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Accumulation of Metals in the Environment and Grazing Livestock near A Mongolian Mining Area

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Title: Accumulation of Metals in the Environment and Grazing Livestock near A Mongolian Mining Area
Authors: Bataa, Bayartogtokh Browse this author
Motohira, Kodai Browse this author
Dugar, Delgermurun Browse this author
Sainnokhoi, Tsend-Ayush Browse this author
Gendenpil, Lkhamjav Browse this author
Sainnokhoi, Tserenchimed Browse this author
Pelden, Bolormaa Browse this author
Yohannes, Yared Beyene Browse this author
Ganzorig, Sumiya Browse this author
Nakayama, Shouta M. M. Browse this author →KAKEN DB
Ishizuka, Mayumi Browse this author →KAKEN DB
Ikenaka, Yoshinori Browse this author →KAKEN DB
Keywords: metals
animal health
food safety
Issue Date: Dec-2022
Publisher: MDPI
Journal Title: Toxics
Volume: 10
Issue: 12
Start Page: 773
Publisher DOI: 10.3390/toxics10120773
Abstract: The Mongolian economy is supported by rich deposits of natural resources, such as copper, coal, and gold. However, the risk of heavy metal pollution to livestock and human have been recently discussed. This research collected various samples from soil and animal (sheep, goat, horse, cow, and camel), blood and organs (kidney and liver) in the Mongolian countryside. These samples were processed, and the concentration of metals was quantified using inductively coupled plasma-mass spectrometry (ICP/MS). As previously reported, arsenic was found at high levels of accumulation in soil. Selenium is another concern, as median concentration in one area exceeded the maximum allowable level. Cadmium and selenium were found to be highly accumulated in animal kidney. This research revealed the current pollution level in Mongolia based on evaluation of soil and animals. The concentration in animals could not indicate that animals had severe effects because of heavy metal exposure. However, kidney is eaten in Mongolia, and so there is a direct connection to human health, and this research suggested the possible risks posed by each edible animal. In particular, evaluation of metals in livestock is rare in Mongolia. This result can contribute to animal and human health in Mongolian communities.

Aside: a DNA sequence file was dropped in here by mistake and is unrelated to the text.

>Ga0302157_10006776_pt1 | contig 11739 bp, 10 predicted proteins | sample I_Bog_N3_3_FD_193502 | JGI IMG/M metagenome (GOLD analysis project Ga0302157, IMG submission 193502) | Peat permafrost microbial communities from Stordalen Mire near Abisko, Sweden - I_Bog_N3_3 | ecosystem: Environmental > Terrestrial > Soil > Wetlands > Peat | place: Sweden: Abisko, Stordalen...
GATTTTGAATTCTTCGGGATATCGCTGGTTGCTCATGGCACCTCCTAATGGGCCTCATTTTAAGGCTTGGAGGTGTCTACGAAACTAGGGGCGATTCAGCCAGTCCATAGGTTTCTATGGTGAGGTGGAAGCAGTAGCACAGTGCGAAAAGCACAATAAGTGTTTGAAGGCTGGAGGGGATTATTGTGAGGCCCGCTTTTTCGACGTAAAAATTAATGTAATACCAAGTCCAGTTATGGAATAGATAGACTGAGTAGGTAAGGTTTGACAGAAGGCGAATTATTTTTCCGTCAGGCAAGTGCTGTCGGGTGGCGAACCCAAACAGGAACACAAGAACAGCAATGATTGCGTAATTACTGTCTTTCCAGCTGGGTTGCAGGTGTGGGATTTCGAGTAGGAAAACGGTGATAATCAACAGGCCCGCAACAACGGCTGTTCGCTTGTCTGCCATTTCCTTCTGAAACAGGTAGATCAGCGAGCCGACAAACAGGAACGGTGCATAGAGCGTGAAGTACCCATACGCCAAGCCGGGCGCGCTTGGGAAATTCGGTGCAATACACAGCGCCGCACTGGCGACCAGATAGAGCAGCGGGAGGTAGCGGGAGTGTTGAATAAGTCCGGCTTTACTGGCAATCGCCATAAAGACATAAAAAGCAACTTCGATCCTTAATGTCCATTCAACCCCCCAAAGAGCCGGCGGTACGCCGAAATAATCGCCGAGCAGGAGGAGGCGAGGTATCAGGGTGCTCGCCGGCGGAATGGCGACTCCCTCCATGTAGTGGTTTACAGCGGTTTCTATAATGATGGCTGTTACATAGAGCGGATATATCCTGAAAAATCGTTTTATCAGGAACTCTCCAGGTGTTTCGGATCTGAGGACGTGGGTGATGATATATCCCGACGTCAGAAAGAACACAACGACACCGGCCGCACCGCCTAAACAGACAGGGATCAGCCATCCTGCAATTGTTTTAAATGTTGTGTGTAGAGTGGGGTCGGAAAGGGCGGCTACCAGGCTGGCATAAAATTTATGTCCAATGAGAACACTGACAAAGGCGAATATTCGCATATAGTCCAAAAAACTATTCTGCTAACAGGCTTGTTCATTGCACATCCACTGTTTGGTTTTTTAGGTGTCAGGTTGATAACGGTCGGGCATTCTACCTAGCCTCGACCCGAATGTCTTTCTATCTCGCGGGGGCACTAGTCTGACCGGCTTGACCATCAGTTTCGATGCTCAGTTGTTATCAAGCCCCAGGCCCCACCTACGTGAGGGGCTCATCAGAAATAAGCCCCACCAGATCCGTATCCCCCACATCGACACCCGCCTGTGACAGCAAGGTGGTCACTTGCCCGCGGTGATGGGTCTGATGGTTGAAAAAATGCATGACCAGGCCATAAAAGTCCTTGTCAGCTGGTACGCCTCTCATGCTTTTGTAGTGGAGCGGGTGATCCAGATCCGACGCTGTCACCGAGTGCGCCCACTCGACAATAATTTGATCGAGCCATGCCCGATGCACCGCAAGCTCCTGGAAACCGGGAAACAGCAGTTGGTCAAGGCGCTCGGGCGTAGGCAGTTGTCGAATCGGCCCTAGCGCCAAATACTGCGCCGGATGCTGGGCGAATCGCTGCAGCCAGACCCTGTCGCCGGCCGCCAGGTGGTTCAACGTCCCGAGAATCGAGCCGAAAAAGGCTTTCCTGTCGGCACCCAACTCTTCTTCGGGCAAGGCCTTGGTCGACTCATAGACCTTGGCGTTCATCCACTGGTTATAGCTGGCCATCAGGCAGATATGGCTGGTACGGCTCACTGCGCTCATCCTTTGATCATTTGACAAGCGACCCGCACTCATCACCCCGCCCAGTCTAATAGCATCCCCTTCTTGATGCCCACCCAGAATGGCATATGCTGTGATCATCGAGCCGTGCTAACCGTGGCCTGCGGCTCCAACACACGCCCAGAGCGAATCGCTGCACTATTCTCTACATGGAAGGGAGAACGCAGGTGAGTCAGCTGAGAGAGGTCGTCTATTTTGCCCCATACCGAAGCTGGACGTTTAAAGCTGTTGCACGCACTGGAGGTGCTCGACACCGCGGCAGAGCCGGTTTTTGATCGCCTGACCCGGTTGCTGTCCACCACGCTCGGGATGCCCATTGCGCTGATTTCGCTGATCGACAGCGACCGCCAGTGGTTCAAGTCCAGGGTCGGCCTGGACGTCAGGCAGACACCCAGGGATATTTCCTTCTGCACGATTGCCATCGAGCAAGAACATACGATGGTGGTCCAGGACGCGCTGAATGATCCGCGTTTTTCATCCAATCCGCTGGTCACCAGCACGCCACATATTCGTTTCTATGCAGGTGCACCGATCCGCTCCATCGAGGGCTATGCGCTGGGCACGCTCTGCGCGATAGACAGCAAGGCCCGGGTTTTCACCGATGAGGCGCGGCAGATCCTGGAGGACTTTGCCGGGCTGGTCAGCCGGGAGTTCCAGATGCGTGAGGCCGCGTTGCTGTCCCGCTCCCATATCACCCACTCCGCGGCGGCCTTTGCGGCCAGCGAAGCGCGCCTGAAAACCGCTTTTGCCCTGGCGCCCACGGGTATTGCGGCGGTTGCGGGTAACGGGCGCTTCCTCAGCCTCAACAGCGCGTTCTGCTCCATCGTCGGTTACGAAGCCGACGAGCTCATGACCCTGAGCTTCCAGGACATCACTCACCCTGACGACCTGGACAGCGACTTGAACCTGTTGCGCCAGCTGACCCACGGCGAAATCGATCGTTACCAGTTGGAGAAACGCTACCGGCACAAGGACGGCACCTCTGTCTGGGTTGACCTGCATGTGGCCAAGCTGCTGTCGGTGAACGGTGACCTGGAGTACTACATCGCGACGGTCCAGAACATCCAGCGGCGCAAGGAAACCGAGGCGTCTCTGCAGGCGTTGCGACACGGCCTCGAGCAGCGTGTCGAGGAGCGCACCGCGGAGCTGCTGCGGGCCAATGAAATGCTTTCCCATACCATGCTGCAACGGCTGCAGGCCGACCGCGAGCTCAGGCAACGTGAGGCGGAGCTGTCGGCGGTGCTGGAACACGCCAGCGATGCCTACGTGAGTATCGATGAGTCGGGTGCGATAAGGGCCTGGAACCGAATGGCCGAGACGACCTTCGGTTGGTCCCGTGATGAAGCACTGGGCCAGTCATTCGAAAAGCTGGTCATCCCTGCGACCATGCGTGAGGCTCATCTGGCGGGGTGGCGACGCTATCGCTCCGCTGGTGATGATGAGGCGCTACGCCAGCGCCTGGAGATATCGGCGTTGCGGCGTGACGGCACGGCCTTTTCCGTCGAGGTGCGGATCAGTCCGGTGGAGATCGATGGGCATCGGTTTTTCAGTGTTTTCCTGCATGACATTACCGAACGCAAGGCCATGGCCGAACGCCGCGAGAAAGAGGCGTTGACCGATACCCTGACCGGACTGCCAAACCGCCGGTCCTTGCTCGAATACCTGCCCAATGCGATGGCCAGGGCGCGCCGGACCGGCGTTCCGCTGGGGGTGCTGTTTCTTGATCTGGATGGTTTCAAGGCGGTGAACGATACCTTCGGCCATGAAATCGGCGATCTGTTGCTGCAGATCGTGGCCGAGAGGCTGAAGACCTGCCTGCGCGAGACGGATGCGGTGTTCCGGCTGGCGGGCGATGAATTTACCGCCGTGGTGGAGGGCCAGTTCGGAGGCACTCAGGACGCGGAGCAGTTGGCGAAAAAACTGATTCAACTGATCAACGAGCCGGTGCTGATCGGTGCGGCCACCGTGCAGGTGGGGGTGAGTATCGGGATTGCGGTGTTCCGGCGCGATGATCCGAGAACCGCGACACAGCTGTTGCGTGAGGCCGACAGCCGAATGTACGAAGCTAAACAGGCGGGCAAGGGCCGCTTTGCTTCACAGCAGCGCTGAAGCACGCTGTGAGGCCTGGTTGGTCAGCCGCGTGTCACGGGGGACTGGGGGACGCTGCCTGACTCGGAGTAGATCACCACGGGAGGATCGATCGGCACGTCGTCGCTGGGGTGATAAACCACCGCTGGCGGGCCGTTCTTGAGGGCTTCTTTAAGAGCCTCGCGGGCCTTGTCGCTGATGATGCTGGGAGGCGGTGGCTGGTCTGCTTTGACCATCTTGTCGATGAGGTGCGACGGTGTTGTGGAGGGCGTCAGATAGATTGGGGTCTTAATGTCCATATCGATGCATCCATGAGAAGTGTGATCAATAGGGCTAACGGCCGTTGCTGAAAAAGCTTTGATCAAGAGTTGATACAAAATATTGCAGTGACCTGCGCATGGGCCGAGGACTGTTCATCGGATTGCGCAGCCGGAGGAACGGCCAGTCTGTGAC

Type: article
Appears in Collections:獣医学院・獣医学研究院 (Graduate School of Veterinary Medicine / Faculty of Veterinary Medicine) > 雑誌発表論文等 (Peer-reviewed Journal Articles, etc)

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